I wouldn’t mourn the death of the sun. Even as the earth turns into a Popsicle, I will be filled with happiness. People will be disgusted with my spouts of the sun’s crimes and how she deserved to die, even if it means we all will along side her.
I’ve been battling the sun’s wrath my whole life. My pale, freckled complexion is her favorite target. When other children whined while their mom’s smeared sunscreen across their innocent faces, I wondered whether it would be more effective if I drank it. Greasy, chemical scented skin was my best defense, but she has all too often found a spot I forgot or caught me off guard without my protection.
For example, an early may morning promised a high of fifty degrees for my husband’s outdoor graduation ceremony years ago. The melting snow convinced me my daily moisturizer with SPF 15 would sufficiently protect my face for a couple hours. A nickel-sized blister across the top of my nose punished me for my negligence. My cherry red nose, temporarily scarred from my burn, is seen in pictures of my graduation six months later.
My sun wars are evident in other pictures. A tanned perfectly circular patch of skin on my chest is in our wedding photos. A mean joke she played on me. One strap of my bathing suit was connected with a decorative wood embellishment with a quartered-sized hole exposing my skin. An hour lounging by a pool resulted in a blistered red patch in the hole due to lazy sunscreen application. After my skin peeled, the circular piece of skin turned a dark brown, beautiful melanin I can only achieve through sunburns or spray tans.
Despite my misfortunes, I once loved being in the sun. I’d risk sunburn and be teased for my freckled face to feel her warm on my skin. My summers were filled with poolside days and beach vacations. Asking for the shaded table on the restaurant patio or crossing the street to walk in the shade never crossed my mind. Until I was diagnosed with Multiple Sclerosis (MS).
Sunscreen does not exist to prevent the sun’s attack against people with MS. As its heat penetrates my body, raising my internal body temperature, my gait wobbles. My body tingles. My speech slurs. My vision blurs.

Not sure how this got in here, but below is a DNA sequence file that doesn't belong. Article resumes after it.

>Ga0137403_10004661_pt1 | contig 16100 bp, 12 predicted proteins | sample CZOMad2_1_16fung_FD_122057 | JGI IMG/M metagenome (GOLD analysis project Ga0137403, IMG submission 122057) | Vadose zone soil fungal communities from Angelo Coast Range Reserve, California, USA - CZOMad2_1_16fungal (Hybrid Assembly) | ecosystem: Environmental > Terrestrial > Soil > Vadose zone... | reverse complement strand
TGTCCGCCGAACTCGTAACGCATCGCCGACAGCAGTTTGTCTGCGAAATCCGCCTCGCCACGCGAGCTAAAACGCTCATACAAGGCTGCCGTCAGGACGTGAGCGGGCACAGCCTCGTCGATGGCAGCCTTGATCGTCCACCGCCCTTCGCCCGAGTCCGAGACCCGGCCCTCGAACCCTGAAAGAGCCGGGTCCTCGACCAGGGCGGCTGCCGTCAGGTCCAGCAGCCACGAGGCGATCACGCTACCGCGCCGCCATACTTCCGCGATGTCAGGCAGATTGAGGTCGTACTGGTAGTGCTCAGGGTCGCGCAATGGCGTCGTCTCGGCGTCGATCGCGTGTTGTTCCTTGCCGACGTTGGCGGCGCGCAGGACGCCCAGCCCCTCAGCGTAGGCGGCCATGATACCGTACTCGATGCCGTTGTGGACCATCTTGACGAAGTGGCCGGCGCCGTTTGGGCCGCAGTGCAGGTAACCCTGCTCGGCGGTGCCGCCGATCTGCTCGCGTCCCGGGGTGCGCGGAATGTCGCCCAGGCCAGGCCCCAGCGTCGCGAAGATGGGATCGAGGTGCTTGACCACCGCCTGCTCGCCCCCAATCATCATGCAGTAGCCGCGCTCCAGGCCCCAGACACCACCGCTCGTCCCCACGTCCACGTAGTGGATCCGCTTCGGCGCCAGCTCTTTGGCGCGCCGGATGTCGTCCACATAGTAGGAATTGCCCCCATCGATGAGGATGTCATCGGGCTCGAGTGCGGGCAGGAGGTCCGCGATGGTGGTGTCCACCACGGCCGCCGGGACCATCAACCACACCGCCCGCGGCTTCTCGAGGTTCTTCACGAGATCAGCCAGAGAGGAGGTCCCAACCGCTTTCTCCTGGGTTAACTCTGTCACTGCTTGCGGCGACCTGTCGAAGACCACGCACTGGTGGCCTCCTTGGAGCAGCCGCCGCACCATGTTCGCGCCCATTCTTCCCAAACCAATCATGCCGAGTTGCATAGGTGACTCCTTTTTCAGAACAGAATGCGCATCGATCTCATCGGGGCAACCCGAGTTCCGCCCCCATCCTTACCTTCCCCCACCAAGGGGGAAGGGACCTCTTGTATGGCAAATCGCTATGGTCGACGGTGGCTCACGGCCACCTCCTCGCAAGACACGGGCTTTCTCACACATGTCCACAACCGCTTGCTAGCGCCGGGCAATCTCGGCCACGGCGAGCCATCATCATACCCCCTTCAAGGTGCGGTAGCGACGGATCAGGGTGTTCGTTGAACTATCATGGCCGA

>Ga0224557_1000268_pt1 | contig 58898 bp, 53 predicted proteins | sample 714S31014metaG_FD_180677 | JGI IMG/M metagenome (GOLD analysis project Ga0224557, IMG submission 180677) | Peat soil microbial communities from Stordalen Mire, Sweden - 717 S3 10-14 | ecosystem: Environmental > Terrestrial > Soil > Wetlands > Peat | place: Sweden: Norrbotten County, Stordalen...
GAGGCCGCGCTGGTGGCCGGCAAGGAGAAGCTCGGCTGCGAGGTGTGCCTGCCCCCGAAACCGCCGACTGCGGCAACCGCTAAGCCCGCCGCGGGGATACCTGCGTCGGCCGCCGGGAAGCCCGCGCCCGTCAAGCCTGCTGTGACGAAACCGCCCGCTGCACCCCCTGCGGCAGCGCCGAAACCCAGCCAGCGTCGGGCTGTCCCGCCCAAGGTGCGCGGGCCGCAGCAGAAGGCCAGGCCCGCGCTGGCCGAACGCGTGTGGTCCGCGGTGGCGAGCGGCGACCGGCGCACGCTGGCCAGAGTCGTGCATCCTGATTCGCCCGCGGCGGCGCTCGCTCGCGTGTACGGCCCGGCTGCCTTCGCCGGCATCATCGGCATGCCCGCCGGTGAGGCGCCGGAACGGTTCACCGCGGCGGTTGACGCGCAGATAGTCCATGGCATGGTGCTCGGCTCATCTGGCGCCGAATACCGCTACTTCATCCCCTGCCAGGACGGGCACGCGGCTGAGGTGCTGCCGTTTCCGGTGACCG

White patches fill images of my brain and spinal cord, evidence that my immune system has been attacking my myelin, the nerves’ protective coating. Each demyelination scar has taken something from me for some time or forever. With patience and determination, I’ve adopted coping practices to manage my new normal.
But the sun’s cruel reminder haunts me every summer.
When the damage is new, like an open wound, our symptoms are far worse. As the injury heals and becomes a scar, our symptoms decrease as our body adapts. For example, one of my scars caused an intense tingling sensation in both of my legs, as if they fell asleep and were trying to wake up. It was miserable, causing me to walk like my feet were on fire. Over six months, the scar healed and the sensation decreased, becoming manageable.
Heat is like a knife reopening my old wounds.
Heat further impairs the ability of a demyelinated nerve to send information. Ten minutes in the sun on a hot July day will cause my feet to tingle like they did four years ago. The longer my body is engulfed by her rays, the more likely invisible weights will be strapped to each of my ankles, making each step more difficult. Fog will creep into my brain, stealing my thoughts and replacing them with confusion.
Before long, I descend to a dark place, returning to the mindset of an anxious, hopeless woman who just learned her life will never be the same. Tightness in my chest makes my stomach lurch. I fear that I am relapsing, that new lesions are stealing life from me.
Frantic, I search for an iceberg floating in the lava. My only objective is to cool my body. Embarrassment, disrespect, the consequences do not matter to me so long as I find proof in ice that this feeling is not permanent.
Once, I deemed myself an expert in the sun’s evil powers. After learning her ability to control my psyche and pour anxiety into me, I knew that her powers were beyond my comprehension.